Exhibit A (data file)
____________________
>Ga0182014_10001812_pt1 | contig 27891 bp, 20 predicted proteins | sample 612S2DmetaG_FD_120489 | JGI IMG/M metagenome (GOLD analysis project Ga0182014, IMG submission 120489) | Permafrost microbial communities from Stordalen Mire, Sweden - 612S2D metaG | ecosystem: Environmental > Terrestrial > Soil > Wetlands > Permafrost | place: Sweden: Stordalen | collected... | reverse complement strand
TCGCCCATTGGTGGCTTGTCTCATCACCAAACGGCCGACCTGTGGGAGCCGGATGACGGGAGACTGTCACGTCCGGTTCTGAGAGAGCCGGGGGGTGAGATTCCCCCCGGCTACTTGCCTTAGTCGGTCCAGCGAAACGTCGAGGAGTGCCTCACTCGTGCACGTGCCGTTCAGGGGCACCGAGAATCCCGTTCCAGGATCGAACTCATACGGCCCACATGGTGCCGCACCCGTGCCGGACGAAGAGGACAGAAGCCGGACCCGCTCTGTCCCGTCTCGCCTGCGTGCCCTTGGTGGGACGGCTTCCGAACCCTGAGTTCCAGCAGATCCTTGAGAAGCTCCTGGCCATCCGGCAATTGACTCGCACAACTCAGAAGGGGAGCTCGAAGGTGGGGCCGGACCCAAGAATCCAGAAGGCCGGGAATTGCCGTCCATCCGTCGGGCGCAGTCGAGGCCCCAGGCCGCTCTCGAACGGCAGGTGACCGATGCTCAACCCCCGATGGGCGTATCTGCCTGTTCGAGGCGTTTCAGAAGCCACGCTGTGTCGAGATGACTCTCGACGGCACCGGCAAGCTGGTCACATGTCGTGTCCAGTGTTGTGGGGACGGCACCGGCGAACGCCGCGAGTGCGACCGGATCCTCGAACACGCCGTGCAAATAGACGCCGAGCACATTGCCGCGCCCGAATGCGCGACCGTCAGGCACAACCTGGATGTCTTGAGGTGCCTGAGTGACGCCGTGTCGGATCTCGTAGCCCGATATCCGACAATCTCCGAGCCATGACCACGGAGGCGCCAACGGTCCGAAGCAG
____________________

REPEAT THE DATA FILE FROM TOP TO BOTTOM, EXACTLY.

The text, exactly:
>Ga0182014_10001812_pt1 | contig 27891 bp, 20 predicted proteins | sample 612S2DmetaG_FD_120489 | JGI IMG/M metagenome (GOLD analysis project Ga0182014, IMG submission 120489) | Permafrost microbial communities from Stordalen Mire, Sweden - 612S2D metaG | ecosystem: Environmental > Terrestrial > Soil > Wetlands > Permafrost | place: Sweden: Stordalen | collected... | reverse complement strand
TCGCCCATTGGTGGCTTGTCTCATCACCAAACGGCCGACCTGTGGGAGCCGGATGACGGGAGACTGTCACGTCCGGTTCTGAGAGAGCCGGGGGGTGAGATTCCCCCCGGCTACTTGCCTTAGTCGGTCCAGCGAAACGTCGAGGAGTGCCTCACTCGTGCACGTGCCGTTCAGGGGCACCGAGAATCCCGTTCCAGGATCGAACTCATACGGCCCACATGGTGCCGCACCCGTGCCGGACGAAGAGGACAGAAGCCGGACCCGCTCTGTCCCGTCTCGCCTGCGTGCCCTTGGTGGGACGGCTTCCGAACCCTGAGTTCCAGCAGATCCTTGAGAAGCTCCTGGCCATCCGGCAATTGACTCGCACAACTCAGAAGGGGAGCTCGAAGGTGGGGCCGGACCCAAGAATCCAGAAGGCCGGGAATTGCCGTCCATCCGTCGGGCGCAGTCGAGGCCCCAGGCCGCTCTCGAACGGCAGGTGACCGATGCTCAACCCCCGATGGGCGTATCTGCCTGTTCGAGGCGTTTCAGAAGCCACGCTGTGTCGAGATGACTCTCGACGGCACCGGCAAGCTGGTCACATGTCGTGTCCAGTGTTGTGGGGACGGCACCGGCGAACGCCGCGAGTGCGACCGGATCCTCGAACACGCCGTGCAAATAGACGCCGAGCACATTGCCGCGCCCGAATGCGCGACCGTCAGGCACAACCTGGATGTCTTGAGGTGCCTGAGTGACGCCGTGTCGGATCTCGTAGCCCGATATCCGACAATCTCCGAGCCATGACCACGGAGGCGCCAACGGTCCGAAGCAG